This beautiful country to the north of England has many attractive places to retire. Most Scots probably already have good ideas of where they would like to retire in their own country. But even an American, person from the UK, or a member of the Commonwealth who retires to Scotland will be very familiar with place and people names. One big advantage of retiring here for them is being able to speak more or less the same language. (Revised January 2022).

There are many small cities and villages both on the coast and in the countryside that are great places to retire. Edinburgh on the east coast is a cosmopolitan and beautiful city with world class museums, historical sites, and restaurants. It makes for a great place to retire where there is plenty to do. Scotland will be quite familiar to golfers; some of the world’s great public golf courses are located in these towns, such as St. Andrews, the cradle of the sport The hiking and biking are exceptional too. (Photo: The Isle of Skye on Scotand’s west coast). There are many islands like Mull that be interesting, if quiet, places to retire as well.

The Isle of Skye

Scotland is wonderful country for retirement for many reasons. There is great beauty and millennia of history everywhere.  Restaurants deliver top notch food, the pubs are fun - and did we mention the whiskey? The people are friendly and the economy is strong. No one can be a stranger too long in Scotland.

Establishing residency and visa. Establishing residency in Scotland is not as difficult as some countries, depending on your nationality. It is relatively easy for residents of Great Britain, the Commonwealth, and (up until Brexit) the European Union to retire in Scotland. Even if that is not your case, you can apply for a 5 year residency permit as Retiree with Independent Means. You can also qualify for permission to remain residency. Here is the link to the Extension Form. You must be able to able to prove that you can support yourself, and successfully pass a personal history questionnaire. There is a substantial fee for that extension, £3672 for 1 person and a dependent. You can always apply for a standard visa that normally allows you to live in the UK (Scotland is still part of the UK) for up to 6 months. Here is a link to the UK Immigration Service. Scotland has an active independence movement. This site,, also has helpful information on how you can gain residency as an investor (2 million pounds) or if you have a British grandparent. Although the 2015 independence vote did not pass, many young people believe that the country will exit the United Kingdom the next time a vote is held, mostly because the majority of the country would prefer to remain in the EEU. If Independence were to come about, easier immigration might be a possibility for this country with an aging population.

Medical. Modern medical facilities and highly skilled medical practitioners are available in Scotland, but due to high demand, access to medical specialists and admissions to hospitals for certain non-life-threatening medical conditions may result in extensive waiting lists. Residents of the UK and the European Economic Area are generally entitled to free medical care for most services. Some other countries have reciprocal agreements and they do not have to pay. If you are from some other country do not assume your medical insurance will be valid in Scotland (Medicare is not accepted here). You should consider buying health insurance, possibly as part of your travel insurance package.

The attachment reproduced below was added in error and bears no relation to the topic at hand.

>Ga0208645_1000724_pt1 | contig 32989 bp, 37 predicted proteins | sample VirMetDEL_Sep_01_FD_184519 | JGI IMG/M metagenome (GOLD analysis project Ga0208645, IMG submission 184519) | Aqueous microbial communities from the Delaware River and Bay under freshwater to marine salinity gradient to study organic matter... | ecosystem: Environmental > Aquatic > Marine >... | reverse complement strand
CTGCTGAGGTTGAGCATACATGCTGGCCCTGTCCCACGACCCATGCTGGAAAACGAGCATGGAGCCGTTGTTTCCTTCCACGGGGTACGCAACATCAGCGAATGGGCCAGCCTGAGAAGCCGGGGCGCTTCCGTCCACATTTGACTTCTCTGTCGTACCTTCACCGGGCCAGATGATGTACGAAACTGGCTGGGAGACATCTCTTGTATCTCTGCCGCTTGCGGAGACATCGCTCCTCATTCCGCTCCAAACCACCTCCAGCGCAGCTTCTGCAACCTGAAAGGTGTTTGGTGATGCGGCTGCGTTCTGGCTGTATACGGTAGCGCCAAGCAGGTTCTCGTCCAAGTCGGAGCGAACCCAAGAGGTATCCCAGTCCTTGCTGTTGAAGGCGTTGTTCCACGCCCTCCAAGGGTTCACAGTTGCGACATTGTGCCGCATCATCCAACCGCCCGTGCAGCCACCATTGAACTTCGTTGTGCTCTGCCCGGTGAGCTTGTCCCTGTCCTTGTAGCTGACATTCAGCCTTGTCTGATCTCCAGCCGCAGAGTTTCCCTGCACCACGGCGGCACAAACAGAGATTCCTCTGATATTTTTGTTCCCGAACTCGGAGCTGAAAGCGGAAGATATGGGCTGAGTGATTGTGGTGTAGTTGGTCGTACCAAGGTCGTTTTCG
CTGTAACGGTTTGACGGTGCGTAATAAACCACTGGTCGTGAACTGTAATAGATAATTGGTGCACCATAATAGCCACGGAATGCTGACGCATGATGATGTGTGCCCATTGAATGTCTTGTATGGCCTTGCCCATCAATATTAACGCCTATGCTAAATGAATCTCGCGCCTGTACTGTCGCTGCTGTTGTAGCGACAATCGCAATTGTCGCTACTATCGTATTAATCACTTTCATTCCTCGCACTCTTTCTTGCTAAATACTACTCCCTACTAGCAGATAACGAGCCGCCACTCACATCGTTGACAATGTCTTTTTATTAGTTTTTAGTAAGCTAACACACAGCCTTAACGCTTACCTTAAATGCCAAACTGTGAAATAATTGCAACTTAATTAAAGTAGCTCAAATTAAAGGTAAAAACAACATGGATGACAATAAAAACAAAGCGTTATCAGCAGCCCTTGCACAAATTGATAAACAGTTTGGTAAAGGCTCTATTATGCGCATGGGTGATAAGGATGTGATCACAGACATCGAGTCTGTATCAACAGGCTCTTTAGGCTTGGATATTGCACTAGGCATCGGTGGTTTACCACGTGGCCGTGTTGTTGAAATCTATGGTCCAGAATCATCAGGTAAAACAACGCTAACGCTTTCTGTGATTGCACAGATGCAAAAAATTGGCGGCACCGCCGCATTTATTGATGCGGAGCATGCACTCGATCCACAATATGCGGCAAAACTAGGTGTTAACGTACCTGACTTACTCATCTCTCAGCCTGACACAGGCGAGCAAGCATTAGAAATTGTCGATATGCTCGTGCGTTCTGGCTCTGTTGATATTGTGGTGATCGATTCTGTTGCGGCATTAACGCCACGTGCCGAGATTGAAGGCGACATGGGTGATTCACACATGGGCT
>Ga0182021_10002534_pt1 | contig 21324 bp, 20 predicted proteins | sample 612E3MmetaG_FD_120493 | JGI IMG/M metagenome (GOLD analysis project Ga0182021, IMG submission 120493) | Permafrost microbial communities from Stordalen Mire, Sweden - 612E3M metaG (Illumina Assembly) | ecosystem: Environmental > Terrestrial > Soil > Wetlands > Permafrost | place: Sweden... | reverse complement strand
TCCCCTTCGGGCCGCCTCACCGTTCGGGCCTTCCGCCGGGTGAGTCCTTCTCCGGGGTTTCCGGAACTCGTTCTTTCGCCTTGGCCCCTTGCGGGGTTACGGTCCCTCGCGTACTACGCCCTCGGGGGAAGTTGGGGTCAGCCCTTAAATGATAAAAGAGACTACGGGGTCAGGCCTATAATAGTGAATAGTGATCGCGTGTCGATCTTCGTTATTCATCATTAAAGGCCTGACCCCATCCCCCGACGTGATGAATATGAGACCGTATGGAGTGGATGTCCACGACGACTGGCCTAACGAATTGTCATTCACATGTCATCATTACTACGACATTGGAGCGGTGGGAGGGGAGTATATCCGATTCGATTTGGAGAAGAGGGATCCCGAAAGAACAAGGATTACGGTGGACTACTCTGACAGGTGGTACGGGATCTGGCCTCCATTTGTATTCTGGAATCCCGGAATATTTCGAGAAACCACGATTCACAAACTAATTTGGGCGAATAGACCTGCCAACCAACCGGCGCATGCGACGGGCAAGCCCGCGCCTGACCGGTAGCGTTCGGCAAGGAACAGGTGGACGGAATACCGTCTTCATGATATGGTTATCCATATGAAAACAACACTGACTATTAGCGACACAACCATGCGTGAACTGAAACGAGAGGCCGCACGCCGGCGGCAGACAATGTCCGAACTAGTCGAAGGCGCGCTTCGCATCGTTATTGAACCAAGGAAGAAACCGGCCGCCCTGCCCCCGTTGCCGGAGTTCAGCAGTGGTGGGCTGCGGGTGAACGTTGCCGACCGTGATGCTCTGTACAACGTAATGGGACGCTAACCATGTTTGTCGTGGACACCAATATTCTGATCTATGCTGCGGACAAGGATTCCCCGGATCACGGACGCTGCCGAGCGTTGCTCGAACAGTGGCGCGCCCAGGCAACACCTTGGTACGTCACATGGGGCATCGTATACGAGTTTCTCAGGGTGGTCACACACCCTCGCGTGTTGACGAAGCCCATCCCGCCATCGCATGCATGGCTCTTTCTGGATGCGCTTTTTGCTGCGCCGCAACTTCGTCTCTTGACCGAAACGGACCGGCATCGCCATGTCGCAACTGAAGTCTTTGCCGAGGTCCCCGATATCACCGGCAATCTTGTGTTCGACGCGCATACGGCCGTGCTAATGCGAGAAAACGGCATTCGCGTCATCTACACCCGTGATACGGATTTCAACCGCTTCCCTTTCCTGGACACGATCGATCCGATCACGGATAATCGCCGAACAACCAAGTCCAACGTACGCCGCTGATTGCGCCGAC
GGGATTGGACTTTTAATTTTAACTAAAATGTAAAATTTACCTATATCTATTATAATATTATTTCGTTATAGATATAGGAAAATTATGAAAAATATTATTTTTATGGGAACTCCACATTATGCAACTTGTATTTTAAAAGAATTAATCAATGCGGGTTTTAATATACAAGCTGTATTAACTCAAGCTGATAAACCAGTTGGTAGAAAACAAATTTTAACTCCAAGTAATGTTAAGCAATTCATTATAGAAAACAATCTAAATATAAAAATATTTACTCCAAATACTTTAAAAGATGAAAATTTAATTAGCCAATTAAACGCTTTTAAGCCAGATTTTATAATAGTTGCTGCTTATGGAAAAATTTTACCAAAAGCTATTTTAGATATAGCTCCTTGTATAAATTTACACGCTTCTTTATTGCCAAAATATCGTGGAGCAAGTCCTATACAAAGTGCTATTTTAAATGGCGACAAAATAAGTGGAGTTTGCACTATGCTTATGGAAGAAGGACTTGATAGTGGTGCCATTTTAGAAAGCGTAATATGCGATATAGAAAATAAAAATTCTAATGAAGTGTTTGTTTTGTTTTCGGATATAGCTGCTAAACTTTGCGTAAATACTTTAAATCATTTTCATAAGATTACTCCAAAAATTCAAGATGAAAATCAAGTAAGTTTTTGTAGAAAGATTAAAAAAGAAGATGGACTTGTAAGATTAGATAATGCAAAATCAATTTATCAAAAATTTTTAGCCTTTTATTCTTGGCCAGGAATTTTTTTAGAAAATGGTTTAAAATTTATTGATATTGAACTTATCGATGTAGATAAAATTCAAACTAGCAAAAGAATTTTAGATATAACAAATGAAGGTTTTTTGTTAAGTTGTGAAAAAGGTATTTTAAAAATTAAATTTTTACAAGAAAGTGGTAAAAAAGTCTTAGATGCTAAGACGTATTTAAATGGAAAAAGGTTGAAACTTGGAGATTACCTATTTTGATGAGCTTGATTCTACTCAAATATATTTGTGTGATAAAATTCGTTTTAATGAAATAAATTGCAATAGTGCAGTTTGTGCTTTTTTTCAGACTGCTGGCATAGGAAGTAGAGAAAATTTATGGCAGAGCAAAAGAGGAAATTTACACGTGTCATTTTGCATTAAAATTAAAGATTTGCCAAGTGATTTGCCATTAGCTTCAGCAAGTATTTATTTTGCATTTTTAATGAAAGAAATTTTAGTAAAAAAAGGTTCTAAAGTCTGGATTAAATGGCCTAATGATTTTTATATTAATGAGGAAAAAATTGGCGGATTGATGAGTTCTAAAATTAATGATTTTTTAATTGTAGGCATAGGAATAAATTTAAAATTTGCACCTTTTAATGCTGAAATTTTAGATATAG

Crime and Security. The U.S. State Department reports that: "The United Kingdom is politically stable and has a modern infrastructure, but shares with the rest of the world an elevated threat of terrorist incidents of international origin, as well as the potential for isolated violence."

Taxes. Residence status for Scottish tax purposes is controlled by the number of days you are present in Scotland during a given tax year. You will be considered a resident if you spend more than 183 days in a tax year. There is a complicated distinction between "Resident" and "Ordinarily resident". There is also a distinction between domicile vs. Residence. You should consult a tax professional if you decide to reside here to determine how the laws apply to you.

Cost of Living. The price comparison (CPI plus rent) shows the entire United Kingdom with an index of 61, vs. the U.S. with 60. The site estimates that it is 32% cheaper to live in Edinburgh than it is in New York City. The price of real estate in Edinburgh is about one fourth the New York price and rents about one third.

Weather. Scotland has better weather than you might think. The pattern of rain is fairly even over the year. Most months see a little over 2 (inches, or 11 centimeters), but it does not get particularly cold. January temps are about the same as in Paris, but will be as much as 5 degrees (C.) cooler in summer than the City of Light. Locals play golf  and hike throughout the year.

Best Places to Live. Scotland has many nice villages, towns, and cities to retire in. The coastal areas are especially beautiful.  St. Andrews is an ancient coast al town with a very old golf course and the Royal and Ancient Golf Club, home to many British Opens. Other towns that we think would be great retirement spots include Moffat, Peebles, Anstruther, Pitlochry, and Tobermory. See the list of Scottish towns which we have reviewed in the top right column.

Pluses and Minuses. The lifestyle is very attractive as the country is filled with lively people who enjoy life. The scenery is great as is village life. The people are very friendly and enjoy a healthy lifestyle.




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